Sunday, October 2, 2011

Gardens are always ending - and always beginning

Last Wednesday, the Plant-a-Row-for-the-Hungry garden group met for the last time at the Smith Gilbert Garden in Kennesaw, where it's been for the past six years. We harvested the last of the summer crops that were still in place - peppers and sweet potatoes - and we hauled the debris to the compost heap.

The final total of donated veggies for our 2011 garden year was 2710 pounds. Some of us still have at home some of the Seminole pumpkin squash that were too green to give away when we pulled up those vines, but those will all have finished ripening soon, and they will go to the Center for Family Resources - the pantry where we take our harvest - in another week or so. (Their weight hasn't been added to our total, yet.)

We had a great turnout for our last day at Smith Gilbert! This particular group of gardeners is just wonderful to work with. I feel very fortunate to know such great people every time I'm with them.

I'm in the plaid shirt, in front. Notice how I'm so short that I don't have to crouch down for the people behind me to be seen.

Some members of the group (but mostly just Fred) who have had a little free time have been looking into places to move the garden to, and we will have a few spots from which to choose. I am very happy that the group is ready to begin again! We will be meeting in about a week and a half to make a final choice, and to celebrate what we've accomplished this year.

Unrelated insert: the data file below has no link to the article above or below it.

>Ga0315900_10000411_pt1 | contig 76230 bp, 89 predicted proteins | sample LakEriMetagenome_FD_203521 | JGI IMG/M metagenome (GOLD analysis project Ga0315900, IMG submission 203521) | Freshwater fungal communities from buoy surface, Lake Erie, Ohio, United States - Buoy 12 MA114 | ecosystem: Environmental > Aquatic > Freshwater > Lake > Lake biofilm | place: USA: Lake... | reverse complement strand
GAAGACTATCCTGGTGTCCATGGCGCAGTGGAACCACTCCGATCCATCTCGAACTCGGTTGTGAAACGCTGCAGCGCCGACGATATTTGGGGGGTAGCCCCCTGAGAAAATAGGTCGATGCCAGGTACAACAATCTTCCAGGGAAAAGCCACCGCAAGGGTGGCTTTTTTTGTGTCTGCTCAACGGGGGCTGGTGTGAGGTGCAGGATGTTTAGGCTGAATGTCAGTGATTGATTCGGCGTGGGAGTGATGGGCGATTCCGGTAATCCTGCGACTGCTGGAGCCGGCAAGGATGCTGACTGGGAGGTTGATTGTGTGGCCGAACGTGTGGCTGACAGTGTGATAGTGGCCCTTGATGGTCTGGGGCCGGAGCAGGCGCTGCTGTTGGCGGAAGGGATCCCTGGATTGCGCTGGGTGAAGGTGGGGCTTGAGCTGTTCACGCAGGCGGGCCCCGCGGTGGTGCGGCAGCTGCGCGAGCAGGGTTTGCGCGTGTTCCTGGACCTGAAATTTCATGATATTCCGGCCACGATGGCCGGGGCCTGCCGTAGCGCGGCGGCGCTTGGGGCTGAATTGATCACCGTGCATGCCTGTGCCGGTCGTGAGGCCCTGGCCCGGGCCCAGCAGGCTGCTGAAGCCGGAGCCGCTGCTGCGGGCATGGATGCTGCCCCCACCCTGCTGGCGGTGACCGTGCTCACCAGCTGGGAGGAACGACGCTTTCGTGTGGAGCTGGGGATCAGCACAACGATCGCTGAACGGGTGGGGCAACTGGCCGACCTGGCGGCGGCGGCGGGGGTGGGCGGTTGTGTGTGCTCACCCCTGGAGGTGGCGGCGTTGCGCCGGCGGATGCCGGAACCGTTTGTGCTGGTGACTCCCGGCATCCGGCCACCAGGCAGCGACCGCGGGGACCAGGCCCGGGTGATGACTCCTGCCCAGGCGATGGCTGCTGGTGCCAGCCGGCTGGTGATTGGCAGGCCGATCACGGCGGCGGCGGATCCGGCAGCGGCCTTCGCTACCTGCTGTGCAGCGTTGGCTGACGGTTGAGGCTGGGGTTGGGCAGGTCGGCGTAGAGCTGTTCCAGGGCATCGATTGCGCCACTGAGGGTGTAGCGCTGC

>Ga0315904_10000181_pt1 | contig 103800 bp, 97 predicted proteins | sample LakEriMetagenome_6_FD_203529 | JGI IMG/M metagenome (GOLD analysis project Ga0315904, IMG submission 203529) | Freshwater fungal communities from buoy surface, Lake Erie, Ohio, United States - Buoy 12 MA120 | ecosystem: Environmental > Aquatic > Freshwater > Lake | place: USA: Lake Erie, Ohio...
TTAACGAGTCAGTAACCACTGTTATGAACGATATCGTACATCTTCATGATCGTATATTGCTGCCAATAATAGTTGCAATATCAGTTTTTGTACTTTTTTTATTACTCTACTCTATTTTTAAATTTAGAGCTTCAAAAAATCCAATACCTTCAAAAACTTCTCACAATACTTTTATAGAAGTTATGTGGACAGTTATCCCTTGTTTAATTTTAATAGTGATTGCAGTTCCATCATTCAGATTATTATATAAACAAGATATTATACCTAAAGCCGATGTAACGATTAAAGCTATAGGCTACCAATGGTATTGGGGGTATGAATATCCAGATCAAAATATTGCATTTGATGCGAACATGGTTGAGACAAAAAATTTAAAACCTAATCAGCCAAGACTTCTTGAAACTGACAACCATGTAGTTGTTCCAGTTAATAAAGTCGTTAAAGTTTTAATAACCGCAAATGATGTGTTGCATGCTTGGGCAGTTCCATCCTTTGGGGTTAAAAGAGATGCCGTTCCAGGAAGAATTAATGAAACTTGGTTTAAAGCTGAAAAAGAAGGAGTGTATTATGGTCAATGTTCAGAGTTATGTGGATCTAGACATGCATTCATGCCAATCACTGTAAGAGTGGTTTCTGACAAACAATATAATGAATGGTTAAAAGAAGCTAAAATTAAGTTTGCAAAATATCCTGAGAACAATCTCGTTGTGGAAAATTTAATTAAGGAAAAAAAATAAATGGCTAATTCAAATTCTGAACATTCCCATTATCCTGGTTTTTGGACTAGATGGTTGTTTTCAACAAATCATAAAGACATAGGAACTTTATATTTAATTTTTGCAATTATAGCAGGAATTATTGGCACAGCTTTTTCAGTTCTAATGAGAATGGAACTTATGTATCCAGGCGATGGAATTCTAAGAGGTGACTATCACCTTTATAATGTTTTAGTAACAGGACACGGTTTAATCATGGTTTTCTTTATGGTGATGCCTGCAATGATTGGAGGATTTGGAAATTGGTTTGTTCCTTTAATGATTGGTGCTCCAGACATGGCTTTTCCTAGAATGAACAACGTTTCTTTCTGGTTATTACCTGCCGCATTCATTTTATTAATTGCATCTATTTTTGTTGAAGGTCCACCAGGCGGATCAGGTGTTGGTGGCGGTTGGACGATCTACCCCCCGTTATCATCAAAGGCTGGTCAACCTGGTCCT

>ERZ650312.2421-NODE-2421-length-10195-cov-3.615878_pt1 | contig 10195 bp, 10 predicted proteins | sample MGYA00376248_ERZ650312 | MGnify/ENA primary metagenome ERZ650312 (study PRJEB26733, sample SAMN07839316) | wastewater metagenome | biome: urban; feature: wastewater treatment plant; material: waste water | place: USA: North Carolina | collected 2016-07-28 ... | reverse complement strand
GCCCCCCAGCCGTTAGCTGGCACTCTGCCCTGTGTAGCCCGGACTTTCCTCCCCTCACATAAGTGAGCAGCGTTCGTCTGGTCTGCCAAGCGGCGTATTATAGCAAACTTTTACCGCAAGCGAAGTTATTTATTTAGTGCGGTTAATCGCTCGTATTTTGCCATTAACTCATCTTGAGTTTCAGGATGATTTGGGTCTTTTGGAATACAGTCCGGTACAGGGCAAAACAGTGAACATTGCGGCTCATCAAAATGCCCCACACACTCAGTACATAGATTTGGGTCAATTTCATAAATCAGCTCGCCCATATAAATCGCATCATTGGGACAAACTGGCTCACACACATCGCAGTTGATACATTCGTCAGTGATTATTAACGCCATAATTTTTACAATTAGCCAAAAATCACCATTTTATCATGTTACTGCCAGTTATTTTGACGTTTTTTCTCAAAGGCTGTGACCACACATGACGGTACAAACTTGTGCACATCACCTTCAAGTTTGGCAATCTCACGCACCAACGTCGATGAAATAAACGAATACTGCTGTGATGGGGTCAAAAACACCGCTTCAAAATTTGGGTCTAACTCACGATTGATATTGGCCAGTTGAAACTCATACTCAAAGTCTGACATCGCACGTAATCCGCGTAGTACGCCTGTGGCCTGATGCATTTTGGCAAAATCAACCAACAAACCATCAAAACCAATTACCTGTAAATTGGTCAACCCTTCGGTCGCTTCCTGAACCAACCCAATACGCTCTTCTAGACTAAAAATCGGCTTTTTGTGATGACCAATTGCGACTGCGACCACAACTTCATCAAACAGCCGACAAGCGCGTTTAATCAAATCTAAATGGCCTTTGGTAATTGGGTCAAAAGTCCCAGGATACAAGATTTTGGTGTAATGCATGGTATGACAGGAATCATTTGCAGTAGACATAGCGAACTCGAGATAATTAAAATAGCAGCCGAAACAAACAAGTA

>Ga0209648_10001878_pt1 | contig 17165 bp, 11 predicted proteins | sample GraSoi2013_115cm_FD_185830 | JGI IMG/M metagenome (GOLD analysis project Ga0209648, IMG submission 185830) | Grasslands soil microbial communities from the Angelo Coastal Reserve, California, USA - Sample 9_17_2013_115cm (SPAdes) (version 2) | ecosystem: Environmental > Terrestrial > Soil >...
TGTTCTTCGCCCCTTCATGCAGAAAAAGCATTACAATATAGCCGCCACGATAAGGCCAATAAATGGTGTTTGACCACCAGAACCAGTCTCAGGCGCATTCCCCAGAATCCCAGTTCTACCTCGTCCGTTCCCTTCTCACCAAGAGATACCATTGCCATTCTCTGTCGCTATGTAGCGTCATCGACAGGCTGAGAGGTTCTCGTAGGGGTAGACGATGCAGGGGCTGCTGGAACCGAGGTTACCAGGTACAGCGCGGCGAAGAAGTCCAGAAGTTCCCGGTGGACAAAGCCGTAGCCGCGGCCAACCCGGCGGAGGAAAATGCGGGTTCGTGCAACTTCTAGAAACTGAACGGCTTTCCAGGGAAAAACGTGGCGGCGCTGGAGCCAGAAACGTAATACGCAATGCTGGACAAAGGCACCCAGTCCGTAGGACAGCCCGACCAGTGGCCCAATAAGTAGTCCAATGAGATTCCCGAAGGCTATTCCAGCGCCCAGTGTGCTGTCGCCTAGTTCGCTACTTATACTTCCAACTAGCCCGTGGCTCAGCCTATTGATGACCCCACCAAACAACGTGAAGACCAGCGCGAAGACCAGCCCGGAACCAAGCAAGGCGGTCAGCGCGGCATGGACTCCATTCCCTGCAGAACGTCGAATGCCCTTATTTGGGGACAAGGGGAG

When we have made that decision, it will be time to start getting the soil ready for next year. The fun will start all over again!

At home, the summer garden is thinking about ending, especially since we are getting some nighttime lows in the 40s. In spite of the onset of actual fall weather, we still have plenty of tomatoes. This is why I make that second planting in late June.

My fall veggies are mostly planted, but it isn't too late for one last crop of one of the faster-maturing radishes, and in a couple of weeks it will be time to plant garlic and multiplier onions that will mature in June, as part of next summer's garden.

This overlap of beginning and ending is one of the best parts of gardening. There's always something to look forward to. Even though it will be a little sad to bring in the last of the tomatoes in a few weeks, it also will be great to harvest the first bok choy, lettuce, spinach, beets, and other fall veggies. Some of these cooler weather crops will start to come to the kitchen before those last tomatoes are brought in.

When one season is coming to a close, another is opening up. When the soil temperatures drop and plant-growth slows to the point that it seems there's no growth at all, there is less work to do in the yard and more time to plan next year's garden -- what to plant and where, and how to improve the soil. And some of that work on improving the soil can begin in the less-rushed season of planning.

It's also a time to think about how the work of "putting food by" has panned out in terms of meals. That's part of gardening, too. If my little family's plan of making most our pasta sauce (and other foods that usually include a can of diced tomatoes) from our dehydrated tomatoes is successful, we will be very pleased.

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